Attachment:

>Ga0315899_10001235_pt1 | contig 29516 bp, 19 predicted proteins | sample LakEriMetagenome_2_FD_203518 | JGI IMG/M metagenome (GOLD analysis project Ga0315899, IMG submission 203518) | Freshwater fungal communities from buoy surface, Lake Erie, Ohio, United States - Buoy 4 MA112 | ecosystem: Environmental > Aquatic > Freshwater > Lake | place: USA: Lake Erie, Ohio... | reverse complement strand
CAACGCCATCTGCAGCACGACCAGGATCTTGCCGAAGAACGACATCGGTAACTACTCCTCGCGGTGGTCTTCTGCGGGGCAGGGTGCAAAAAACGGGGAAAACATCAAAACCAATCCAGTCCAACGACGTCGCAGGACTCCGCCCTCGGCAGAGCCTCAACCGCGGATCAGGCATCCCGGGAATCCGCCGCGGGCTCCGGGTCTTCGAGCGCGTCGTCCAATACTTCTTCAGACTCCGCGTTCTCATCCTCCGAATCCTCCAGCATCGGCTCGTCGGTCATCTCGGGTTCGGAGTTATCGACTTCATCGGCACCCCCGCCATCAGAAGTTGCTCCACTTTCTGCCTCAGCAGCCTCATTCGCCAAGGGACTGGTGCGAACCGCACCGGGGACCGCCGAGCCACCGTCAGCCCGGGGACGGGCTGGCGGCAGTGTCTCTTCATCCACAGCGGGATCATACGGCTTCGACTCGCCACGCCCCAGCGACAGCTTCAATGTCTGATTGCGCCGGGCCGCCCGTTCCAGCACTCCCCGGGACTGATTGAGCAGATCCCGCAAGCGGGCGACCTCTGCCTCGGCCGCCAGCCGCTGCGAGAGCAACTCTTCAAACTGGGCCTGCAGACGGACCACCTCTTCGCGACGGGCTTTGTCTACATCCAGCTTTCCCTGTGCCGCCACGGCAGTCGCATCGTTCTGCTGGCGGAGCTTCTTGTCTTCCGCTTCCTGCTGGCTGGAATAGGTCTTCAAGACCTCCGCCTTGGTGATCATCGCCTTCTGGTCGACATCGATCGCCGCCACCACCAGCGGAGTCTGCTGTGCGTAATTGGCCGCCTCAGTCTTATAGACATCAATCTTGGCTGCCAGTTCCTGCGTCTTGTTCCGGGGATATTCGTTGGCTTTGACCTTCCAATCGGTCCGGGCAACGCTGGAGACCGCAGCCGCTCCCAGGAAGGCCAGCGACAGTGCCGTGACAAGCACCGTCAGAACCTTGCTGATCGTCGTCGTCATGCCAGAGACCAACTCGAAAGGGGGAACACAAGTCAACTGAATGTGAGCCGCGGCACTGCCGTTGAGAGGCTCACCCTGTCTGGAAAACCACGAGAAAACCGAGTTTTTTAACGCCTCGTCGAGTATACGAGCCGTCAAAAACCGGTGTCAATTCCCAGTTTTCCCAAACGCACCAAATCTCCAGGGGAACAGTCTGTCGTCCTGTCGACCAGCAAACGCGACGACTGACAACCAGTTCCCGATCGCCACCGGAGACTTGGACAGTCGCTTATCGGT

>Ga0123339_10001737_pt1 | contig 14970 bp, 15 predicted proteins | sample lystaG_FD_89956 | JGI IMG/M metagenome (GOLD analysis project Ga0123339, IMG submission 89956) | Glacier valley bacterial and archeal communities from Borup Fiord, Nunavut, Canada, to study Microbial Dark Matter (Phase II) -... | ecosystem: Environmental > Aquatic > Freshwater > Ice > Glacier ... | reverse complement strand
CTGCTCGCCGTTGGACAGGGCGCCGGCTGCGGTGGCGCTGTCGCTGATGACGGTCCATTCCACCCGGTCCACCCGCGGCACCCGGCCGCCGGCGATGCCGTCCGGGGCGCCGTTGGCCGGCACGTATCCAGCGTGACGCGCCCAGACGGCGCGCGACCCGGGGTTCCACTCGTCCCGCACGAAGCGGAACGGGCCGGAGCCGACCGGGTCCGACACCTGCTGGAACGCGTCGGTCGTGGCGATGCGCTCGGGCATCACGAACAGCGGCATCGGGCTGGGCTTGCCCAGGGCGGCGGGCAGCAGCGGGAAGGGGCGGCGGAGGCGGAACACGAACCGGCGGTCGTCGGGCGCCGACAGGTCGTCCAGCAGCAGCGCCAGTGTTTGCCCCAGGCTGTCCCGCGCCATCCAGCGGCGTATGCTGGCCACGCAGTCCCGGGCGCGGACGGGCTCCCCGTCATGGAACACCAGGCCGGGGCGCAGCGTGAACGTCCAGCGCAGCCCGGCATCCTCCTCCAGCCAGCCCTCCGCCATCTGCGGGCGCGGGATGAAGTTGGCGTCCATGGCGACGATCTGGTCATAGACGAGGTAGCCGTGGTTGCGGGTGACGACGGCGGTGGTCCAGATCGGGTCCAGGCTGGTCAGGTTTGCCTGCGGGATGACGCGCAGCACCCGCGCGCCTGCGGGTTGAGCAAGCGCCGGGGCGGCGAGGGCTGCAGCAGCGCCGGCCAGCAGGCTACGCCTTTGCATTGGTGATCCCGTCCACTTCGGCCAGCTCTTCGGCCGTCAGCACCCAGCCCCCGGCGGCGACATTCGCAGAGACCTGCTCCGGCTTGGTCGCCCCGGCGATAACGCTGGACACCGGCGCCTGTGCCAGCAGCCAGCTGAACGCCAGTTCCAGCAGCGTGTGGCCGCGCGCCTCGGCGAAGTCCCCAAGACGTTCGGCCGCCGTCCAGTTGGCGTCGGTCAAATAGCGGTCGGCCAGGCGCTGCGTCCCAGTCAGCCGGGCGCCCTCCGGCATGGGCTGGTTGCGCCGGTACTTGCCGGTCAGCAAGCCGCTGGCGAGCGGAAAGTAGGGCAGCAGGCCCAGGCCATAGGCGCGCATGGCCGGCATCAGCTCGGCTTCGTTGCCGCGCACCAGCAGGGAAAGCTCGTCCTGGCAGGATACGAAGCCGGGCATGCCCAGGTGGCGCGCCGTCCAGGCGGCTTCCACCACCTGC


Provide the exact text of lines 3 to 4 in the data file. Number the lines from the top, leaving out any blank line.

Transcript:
>Ga0123339_10001737_pt1 | contig 14970 bp, 15 predicted proteins | sample lystaG_FD_89956 | JGI IMG/M metagenome (GOLD analysis project Ga0123339, IMG submission 89956) | Glacier valley bacterial and archeal communities from Borup Fiord, Nunavut, Canada, to study Microbial Dark Matter (Phase II) -... | ecosystem: Environmental > Aquatic > Freshwater > Ice > Glacier ... | reverse complement strand
CTGCTCGCCGTTGGACAGGGCGCCGGCTGCGGTGGCGCTGTCGCTGATGACGGTCCATTCCACCCGGTCCACCCGCGGCACCCGGCCGCCGGCGATGCCGTCCGGGGCGCCGTTGGCCGGCACGTATCCAGCGTGACGCGCCCAGACGGCGCGCGACCCGGGGTTCCACTCGTCCCGCACGAAGCGGAACGGGCCGGAGCCGACCGGGTCCGACACCTGCTGGAACGCGTCGGTCGTGGCGATGCGCTCGGGCATCACGAACAGCGGCATCGGGCTGGGCTTGCCCAGGGCGGCGGGCAGCAGCGGGAAGGGGCGGCGGAGGCGGAACACGAACCGGCGGTCGTCGGGCGCCGACAGGTCGTCCAGCAGCAGCGCCAGTGTTTGCCCCAGGCTGTCCCGCGCCATCCAGCGGCGTATGCTGGCCACGCAGTCCCGGGCGCGGACGGGCTCCCCGTCATGGAACACCAGGCCGGGGCGCAGCGTGAACGTCCAGCGCAGCCCGGCATCCTCCTCCAGCCAGCCCTCCGCCATCTGCGGGCGCGGGATGAAGTTGGCGTCCATGGCGACGATCTGGTCATAGACGAGGTAGCCGTGGTTGCGGGTGACGACGGCGGTGGTCCAGATCGGGTCCAGGCTGGTCAGGTTTGCCTGCGGGATGACGCGCAGCACCCGCGCGCCTGCGGGTTGAGCAAGCGCCGGGGCGGCGAGGGCTGCAGCAGCGCCGGCCAGCAGGCTACGCCTTTGCATTGGTGATCCCGTCCACTTCGGCCAGCTCTTCGGCCGTCAGCACCCAGCCCCCGGCGGCGACATTCGCAGAGACCTGCTCCGGCTTGGTCGCCCCGGCGATAACGCTGGACACCGGCGCCTGTGCCAGCAGCCAGCTGAACGCCAGTTCCAGCAGCGTGTGGCCGCGCGCCTCGGCGAAGTCCCCAAGACGTTCGGCCGCCGTCCAGTTGGCGTCGGTCAAATAGCGGTCGGCCAGGCGCTGCGTCCCAGTCAGCCGGGCGCCCTCCGGCATGGGCTGGTTGCGCCGGTACTTGCCGGTCAGCAAGCCGCTGGCGAGCGGAAAGTAGGGCAGCAGGCCCAGGCCATAGGCGCGCATGGCCGGCATCAGCTCGGCTTCGTTGCCGCGCACCAGCAGGGAAAGCTCGTCCTGGCAGGATACGAAGCCGGGCATGCCCAGGTGGCGCGCCGTCCAGGCGGCTTCCACCACCTGC